Why you might not accept an Ivy League offer.
Let’s suppose you’re very rich and your family is famous, your marks are high, and you can enroll in any school your heart desires. Where would you choose? Probably most students would say “Harvard,” just as if they had unlimited funds for a handbag and chose a Louis Vuitton. They want the brand name, even if it isn’t necessarily the one that would best meet their needs.
To Each Their Own
While many students with an Ivy or Ivy-like option do take the offer, other notables have preferred alternate choices. Yes, Chelsea Clinton went to Ivy-like Stanford and Malia Obama will enroll at Harvard. But the multimillionaire son of the now-deposed Shah of Iran Reza Pahlevi and Hossein Aga Khan (son of The Aga Khan) chose Williams, while Prince Albert of Monaco quietly enrolled at Amherst. (As the son of Prince Rainier and academy award-winning actress Grace Kelly, he preferred this choice over Europe or an Ivy League. He introduced himself as “Al” at parties with Smith and officially visits Canada today to discuss climate change with Trudeau).
Ivy alumni often recommend the small liberal arts college undergraduate experience as being the best, particularly if you are uncertain about your major, or you are sufficiently motivated to want to write essays, learn how to think critically and enjoy research opportunities with full professors, normally available only to grad students at the big research universities.
Students who do know their career path will choose the school that serves them best. Future engineers know that that both the University of Michigan and University of Illinois outrank Ivies and even MIT (Ivy-like but not an Ivy) in several areas. The most “wired” school is Carnegie Mellon. If it’s an undergrad school of business they want, they note that most Ivies don’t have one, but Michigan and UC Berkeley do, and Babson has the top school for entrepreneurship. While Yale does offer a school of drama, artists and performers often prefer Tisch at NYU, or Oberlin Conservatory of Music, or Parsons School of Design in NYC. The huge numbers of famous performers, artists and writers who began at Sarah Lawrence College belie its small size of 1,100 students.
Then there’s another critical factor: Costs.
Indeed, the Ivies are “need blind” when it comes to application decisions, and students can have the mistaken notion that if you are accepted, the Ivy will cover all the costs they hope for. Alas, while they do give grants/scholarships, loans that must be repaid, and work on campus to help defray a needy student’s costs, the colleges decide how much they’ll award you, and many families find, given other commitments and younger siblings, that it isn’t enough. Alternate schools offer better deals that won’t force them into a second mortgage. If a family has very little income, they may be OK with a generous Ivy offer. Conversely, the very wealthy don’t have to worry. It’s the ones in between who are stretched, where mum and dad are both making decent salaries but don’t qualify for a satisfactory award, if any at all.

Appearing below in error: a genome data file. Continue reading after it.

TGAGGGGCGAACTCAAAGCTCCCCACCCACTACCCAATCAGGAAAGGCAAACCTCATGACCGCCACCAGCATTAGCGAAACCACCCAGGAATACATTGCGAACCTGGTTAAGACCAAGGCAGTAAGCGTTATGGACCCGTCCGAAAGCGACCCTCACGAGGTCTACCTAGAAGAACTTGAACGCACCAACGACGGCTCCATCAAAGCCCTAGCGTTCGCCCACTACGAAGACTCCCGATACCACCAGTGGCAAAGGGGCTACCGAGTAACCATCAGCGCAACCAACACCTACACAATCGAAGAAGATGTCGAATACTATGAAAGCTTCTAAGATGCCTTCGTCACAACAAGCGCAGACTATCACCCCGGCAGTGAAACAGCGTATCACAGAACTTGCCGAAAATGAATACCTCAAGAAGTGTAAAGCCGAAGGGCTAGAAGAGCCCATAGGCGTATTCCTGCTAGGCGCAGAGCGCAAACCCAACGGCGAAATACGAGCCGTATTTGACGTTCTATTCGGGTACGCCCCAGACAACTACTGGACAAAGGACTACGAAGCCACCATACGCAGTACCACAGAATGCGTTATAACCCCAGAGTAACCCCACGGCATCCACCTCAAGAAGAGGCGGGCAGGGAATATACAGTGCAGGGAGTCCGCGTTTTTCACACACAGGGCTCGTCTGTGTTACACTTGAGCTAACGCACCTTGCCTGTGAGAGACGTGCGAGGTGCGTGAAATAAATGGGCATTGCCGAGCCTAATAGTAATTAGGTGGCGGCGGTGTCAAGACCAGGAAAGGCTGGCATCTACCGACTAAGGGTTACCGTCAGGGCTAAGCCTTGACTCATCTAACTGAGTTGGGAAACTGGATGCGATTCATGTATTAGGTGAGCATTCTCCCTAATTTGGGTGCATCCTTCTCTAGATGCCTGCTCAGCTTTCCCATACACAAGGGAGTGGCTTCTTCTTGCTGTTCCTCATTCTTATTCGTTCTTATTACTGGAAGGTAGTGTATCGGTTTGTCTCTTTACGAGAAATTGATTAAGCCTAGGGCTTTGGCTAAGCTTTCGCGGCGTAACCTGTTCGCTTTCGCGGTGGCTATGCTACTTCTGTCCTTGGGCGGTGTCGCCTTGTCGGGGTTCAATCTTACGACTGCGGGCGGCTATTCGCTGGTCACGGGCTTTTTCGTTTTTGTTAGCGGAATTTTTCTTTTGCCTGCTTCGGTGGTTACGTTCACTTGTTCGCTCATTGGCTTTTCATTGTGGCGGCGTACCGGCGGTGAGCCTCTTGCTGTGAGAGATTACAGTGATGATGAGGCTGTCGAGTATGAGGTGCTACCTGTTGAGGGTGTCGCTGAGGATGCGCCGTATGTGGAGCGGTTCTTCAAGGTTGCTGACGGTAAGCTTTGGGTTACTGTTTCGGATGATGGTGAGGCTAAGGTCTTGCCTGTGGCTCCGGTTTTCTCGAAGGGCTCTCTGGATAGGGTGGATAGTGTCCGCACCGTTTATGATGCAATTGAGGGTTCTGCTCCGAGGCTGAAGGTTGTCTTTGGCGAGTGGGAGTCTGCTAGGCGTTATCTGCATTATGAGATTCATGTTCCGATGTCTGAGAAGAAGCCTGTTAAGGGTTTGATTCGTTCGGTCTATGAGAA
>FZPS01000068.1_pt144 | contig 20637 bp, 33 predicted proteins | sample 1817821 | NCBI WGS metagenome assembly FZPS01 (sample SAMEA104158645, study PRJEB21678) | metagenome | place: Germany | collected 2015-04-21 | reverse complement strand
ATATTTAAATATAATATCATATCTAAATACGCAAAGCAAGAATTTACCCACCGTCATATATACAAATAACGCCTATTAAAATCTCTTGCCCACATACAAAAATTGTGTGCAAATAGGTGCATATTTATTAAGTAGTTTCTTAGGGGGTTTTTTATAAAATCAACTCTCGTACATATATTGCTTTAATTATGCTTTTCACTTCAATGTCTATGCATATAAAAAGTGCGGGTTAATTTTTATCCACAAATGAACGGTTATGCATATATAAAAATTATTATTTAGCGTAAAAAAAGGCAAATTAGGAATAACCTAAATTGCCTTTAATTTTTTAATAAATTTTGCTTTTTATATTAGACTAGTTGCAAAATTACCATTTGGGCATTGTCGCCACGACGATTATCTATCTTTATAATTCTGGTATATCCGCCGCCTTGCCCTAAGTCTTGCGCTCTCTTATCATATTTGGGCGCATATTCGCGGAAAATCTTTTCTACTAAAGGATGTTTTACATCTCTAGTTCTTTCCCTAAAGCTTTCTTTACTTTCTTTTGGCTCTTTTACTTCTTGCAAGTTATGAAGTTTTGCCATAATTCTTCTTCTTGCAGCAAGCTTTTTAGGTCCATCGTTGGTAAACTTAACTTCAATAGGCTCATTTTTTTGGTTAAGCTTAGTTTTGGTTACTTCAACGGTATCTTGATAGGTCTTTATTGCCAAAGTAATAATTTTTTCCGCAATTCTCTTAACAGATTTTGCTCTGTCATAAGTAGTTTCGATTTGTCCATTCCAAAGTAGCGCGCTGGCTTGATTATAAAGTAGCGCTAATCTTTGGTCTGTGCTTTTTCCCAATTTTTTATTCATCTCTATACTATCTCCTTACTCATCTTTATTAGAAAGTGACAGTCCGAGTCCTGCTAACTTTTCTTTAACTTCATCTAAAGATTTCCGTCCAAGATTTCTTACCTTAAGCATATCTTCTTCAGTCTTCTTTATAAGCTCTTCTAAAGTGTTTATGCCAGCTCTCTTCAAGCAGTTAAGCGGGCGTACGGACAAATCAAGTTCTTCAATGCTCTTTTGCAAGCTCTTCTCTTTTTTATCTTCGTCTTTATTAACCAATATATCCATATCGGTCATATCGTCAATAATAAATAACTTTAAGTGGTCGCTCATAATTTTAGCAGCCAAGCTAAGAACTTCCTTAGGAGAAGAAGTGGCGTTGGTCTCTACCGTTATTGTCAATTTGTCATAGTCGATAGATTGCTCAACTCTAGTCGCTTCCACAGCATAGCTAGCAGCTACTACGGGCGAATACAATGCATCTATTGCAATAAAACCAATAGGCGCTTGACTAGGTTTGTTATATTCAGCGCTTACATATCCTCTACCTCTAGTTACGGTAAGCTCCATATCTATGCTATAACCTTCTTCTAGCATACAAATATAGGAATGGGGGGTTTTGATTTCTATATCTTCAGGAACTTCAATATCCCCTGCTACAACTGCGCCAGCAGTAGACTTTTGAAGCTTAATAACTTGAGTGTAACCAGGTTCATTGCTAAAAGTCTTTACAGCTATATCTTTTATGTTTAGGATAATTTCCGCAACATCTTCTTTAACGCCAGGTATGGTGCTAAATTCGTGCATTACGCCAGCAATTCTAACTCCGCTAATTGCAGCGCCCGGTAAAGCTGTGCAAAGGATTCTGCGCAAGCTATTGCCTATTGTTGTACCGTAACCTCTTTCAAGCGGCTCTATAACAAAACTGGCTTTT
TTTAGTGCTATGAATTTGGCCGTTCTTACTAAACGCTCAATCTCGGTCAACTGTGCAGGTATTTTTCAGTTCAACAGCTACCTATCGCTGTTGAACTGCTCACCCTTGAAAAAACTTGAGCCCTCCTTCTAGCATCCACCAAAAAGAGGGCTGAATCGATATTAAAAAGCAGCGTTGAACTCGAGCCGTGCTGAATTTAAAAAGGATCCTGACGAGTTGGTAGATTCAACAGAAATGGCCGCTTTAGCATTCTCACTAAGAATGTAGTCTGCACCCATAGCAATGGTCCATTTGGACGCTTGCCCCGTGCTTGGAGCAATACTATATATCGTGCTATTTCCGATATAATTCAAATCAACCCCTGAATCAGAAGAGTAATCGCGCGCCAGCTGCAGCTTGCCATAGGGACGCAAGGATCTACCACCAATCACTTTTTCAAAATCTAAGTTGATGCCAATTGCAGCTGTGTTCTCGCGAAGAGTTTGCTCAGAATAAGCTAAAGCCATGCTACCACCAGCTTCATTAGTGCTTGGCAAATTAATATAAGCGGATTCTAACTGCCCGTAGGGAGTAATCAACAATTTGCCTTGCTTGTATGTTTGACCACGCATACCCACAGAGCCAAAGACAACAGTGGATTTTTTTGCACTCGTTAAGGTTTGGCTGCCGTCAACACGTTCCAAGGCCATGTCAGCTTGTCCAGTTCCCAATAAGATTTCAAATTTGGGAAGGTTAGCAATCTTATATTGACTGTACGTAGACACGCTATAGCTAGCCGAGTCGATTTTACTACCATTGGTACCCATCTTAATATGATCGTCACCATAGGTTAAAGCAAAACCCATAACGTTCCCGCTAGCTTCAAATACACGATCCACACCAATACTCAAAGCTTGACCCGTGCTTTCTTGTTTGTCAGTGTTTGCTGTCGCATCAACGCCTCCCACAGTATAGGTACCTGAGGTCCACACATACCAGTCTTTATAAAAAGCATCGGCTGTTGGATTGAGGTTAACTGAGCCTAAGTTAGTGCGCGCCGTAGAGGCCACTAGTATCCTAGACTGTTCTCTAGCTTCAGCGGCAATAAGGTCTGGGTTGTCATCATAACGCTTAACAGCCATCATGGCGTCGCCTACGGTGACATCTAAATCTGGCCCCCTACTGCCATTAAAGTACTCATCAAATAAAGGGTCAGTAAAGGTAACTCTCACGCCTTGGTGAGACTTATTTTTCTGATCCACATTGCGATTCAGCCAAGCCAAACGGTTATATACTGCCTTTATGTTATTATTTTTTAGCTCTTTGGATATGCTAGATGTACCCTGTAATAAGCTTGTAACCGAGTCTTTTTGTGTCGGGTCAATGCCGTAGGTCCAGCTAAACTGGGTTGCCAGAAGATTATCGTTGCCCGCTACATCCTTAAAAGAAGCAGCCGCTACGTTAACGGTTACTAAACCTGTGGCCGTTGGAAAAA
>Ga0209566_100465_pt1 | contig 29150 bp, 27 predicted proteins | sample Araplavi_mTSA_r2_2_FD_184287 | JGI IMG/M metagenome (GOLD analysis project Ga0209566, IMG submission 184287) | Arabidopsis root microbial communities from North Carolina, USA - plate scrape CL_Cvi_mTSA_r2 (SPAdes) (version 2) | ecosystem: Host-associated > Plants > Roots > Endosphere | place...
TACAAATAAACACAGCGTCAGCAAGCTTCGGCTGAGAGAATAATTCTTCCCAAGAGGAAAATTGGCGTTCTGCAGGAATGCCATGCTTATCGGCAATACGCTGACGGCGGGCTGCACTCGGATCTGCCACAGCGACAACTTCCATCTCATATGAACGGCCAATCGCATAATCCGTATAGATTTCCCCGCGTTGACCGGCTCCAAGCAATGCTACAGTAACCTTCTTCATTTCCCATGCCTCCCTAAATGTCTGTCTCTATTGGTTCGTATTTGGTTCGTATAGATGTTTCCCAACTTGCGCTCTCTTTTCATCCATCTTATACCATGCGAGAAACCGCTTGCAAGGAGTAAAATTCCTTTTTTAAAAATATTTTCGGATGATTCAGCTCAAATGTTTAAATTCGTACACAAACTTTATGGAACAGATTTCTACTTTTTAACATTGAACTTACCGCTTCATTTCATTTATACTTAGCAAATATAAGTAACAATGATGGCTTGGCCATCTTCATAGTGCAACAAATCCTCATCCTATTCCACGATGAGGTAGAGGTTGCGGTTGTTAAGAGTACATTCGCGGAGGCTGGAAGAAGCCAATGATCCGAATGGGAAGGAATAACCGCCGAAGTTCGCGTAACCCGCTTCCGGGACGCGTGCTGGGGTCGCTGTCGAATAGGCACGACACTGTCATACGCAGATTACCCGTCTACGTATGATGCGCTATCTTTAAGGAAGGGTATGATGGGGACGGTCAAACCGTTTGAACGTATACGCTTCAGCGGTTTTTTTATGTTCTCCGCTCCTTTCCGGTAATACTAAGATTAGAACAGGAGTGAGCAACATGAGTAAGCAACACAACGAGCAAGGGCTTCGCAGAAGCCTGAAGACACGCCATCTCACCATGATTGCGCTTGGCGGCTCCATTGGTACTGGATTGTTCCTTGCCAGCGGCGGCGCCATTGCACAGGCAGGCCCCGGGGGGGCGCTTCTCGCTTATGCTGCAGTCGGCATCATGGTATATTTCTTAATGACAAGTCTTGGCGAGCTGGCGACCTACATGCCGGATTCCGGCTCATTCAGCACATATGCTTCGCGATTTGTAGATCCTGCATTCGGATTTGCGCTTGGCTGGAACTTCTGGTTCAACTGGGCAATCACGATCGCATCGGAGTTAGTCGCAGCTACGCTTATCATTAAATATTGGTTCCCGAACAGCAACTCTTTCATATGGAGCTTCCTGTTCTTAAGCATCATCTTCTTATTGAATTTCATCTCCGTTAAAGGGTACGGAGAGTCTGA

Financial aid awards at other schools have been so tempting that students have decided to become “the big fish in a small pond” at such schools as Drew, Bowling Green, U North Carolina, Tulane, Washington U, Rollins, and Hope College, to name a few. Beginning college as a star helps ensure ongoing success.
Until the 1970’s many elite colleges, including Ivies, only admitted men, prompting women in the 1870’s to begin their own “Ivies,” called the Seven Sisters, attracting some of the most notable women in all fields, from the U.S. and around the world. As the quality of education is still tops, young women even today choose this path to success, particularly in the sciences where women are still underrepresented, via such women’s colleges as Mount Holyoke, Wellesley and Barnard.
Solution for you: It’s not which school you go to. It’s what you do when you get there. But do let me know if you discover a Louis Vuitton purse with a low side zip for keys, cross-body non-slip strap, open side pocket for passport and boarding pass, and a zip-up belly large enough so my overstuffed wallet and smelling salts don’t fall out.